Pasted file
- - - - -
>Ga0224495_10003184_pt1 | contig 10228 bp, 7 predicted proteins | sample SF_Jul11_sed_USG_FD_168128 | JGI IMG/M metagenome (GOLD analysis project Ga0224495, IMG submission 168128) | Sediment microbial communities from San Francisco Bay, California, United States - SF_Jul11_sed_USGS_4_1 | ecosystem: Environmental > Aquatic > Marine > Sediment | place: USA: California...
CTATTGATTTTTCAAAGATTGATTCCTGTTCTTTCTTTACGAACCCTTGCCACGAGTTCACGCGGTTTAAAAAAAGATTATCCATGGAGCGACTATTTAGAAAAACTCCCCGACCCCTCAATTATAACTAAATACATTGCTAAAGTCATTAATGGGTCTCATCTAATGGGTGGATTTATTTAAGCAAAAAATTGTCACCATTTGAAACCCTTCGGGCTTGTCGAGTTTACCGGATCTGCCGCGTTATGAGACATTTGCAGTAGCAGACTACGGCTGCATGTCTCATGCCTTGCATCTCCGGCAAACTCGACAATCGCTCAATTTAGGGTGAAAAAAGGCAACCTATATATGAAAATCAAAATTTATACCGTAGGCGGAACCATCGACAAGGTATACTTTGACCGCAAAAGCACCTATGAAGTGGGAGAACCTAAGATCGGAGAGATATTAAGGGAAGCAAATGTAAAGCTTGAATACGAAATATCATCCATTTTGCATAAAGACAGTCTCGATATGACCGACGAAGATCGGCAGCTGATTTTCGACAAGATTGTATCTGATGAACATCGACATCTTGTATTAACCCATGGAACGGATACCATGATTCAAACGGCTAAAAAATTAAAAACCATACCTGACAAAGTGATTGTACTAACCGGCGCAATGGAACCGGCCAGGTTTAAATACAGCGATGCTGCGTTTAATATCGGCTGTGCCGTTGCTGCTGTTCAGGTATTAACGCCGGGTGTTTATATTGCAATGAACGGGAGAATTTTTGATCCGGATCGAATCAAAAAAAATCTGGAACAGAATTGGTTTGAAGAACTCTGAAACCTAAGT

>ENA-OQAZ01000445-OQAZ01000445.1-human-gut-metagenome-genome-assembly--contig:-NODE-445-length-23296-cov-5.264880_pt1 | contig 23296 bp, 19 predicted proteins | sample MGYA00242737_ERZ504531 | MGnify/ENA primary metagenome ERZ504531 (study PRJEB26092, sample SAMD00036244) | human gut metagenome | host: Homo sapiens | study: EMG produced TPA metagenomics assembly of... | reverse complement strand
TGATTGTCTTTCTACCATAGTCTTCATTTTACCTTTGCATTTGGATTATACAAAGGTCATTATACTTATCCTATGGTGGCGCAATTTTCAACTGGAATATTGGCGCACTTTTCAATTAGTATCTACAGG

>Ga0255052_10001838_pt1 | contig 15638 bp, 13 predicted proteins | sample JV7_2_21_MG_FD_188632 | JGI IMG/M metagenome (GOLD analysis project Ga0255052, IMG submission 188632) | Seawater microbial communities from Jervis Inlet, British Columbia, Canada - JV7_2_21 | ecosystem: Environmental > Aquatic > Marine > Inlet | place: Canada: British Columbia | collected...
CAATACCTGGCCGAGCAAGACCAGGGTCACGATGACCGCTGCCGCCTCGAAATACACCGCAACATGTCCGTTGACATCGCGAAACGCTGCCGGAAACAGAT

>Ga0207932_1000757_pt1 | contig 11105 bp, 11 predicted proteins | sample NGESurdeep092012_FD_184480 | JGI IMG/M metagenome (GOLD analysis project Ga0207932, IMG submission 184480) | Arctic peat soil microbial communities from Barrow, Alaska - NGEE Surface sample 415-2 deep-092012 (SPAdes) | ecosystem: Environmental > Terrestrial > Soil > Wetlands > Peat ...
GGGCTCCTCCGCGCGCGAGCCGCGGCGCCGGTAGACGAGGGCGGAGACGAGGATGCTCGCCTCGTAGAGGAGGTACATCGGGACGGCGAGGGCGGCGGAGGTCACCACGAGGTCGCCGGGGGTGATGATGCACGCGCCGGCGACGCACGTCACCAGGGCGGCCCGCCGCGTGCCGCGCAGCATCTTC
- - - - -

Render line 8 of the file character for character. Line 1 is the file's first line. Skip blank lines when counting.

GGGCTCCTCCGCGCGCGAGCCGCGGCGCCGGTAGACGAGGGCGGAGACGAGGATGCTCGCCTCGTAGAGGAGGTACATCGGGACGGCGAGGGCGGCGGAGGTCACCACGAGGTCGCCGGGGGTGATGATGCACGCGCCGGCGACGCACGTCACCAGGGCGGCCCGCCGCGTGCCGCGCAGCATCTTC